Create Jobs? Let's change the Conversation

Fix the economy! Bring back the jobs! Create jobs! We need more jobs! All these old and familiar cries use a language that belongs to yesterday's economy not to tomorrow's. It's time to change the conversation.

We have built an economy that is no longer about jobs. (See Growth, Jobs and Consumption.) We have offshored our production jobs and imported labor (legally and illegally) for domestically based lower income jobs. We have taught low cost-producing nations most of what we know about manufacturing and a lot of what we know about innovation. As consumers, for many years we have all -- including the jobless and those of us occupying Wall Street -- benefitted from the low cost of imported consumer goods. We have not engaged in any ambitious infrastructural projects for years.

Most important, we have become increasingly efficient by building production and service processes that need fewer and fewer people to operate them. See Steve Lohr's excellent NYT article, More Jobs Predicted for machines, not People. The result has been the simultaneous growth of corporate profits and unemployment.

1. Unemployment is at the highest level since the Great Depression (with the exception of a brief blip in the early 1980s).

Fig. 2. At the same time, corporate profits are at an all-time high, both in absolute dollars and as a share of the economy. 

All of us, who through the good years owned shares in public companies whether directly or indirectly, pressured corporations to grow their revenues quarter on quarter irrespective of how they achieved this. And they did grow their profits and have continued to do so. They sought countless ways to take inefficiencies out of the system including people who were doing things that machines could do faster or that workers in developing countries could do cheaper. These people have been taken out of the system together with other inefficiencies. We have seen the results, but we need to own a part of the cause.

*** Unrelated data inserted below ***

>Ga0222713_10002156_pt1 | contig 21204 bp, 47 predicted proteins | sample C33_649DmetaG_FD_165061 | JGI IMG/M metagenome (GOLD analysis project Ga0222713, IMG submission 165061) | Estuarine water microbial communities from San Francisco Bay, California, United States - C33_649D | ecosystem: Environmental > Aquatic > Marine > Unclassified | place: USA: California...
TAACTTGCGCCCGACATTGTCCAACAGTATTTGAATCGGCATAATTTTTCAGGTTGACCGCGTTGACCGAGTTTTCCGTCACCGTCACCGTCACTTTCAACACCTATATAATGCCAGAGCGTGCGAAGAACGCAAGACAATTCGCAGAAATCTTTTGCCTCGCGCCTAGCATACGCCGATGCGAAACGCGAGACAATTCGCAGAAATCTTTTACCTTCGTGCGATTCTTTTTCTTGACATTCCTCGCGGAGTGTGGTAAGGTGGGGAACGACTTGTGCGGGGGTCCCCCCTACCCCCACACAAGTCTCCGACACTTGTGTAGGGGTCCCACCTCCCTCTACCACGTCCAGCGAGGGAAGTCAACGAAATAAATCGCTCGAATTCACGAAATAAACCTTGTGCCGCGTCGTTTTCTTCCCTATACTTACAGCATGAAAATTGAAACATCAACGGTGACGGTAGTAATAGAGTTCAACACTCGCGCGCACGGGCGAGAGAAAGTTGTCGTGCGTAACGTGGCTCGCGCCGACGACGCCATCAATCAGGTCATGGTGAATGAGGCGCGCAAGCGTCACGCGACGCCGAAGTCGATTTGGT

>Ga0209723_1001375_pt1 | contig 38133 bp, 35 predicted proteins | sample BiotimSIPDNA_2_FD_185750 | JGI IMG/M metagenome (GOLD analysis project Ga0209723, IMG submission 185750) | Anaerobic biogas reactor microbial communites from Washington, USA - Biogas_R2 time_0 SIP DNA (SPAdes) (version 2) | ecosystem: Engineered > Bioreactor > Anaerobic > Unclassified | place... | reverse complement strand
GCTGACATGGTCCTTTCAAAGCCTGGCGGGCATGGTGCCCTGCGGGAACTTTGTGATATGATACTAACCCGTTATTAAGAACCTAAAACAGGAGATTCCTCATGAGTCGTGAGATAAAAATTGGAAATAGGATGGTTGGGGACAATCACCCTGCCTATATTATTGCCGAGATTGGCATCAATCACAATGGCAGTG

It is true that as Daniel Akerson, CEO of GM and Jeffery Immelt, CEO of GE both said in a recent CNN interview, the pendulum is turning. Using technology, American employees can now be up to three times more productive than cheaper employees in developing countries. With the high costs of transporting manufactured goods back to the markets in the US, it has again become attractive to bring production home. What they didn't point out though, is that the reason production here is more efficient is because machines are doing the producing, not people. There are jobs for the scientists, engineers and skilled workers who design, make and operate manufacturing robots and technology. However many of the old jobs for the blue-collar worker may never come back to our economy again.

So what is this new economy, or neo-economy? What can we know about it for sure? What does it mean for me and what can I do to prepare for it?

We can futurize about the neo-economy. There are some things we can be pretty sure about as we do. I hope to explore some thoughts in the next few Lead By Greatness Blogs, and hope you will join the conversation. Please share your thoughts. Let me know what you agree with, where you think I am wrong and why, and what thoughts you have that add to mine or differ from them.

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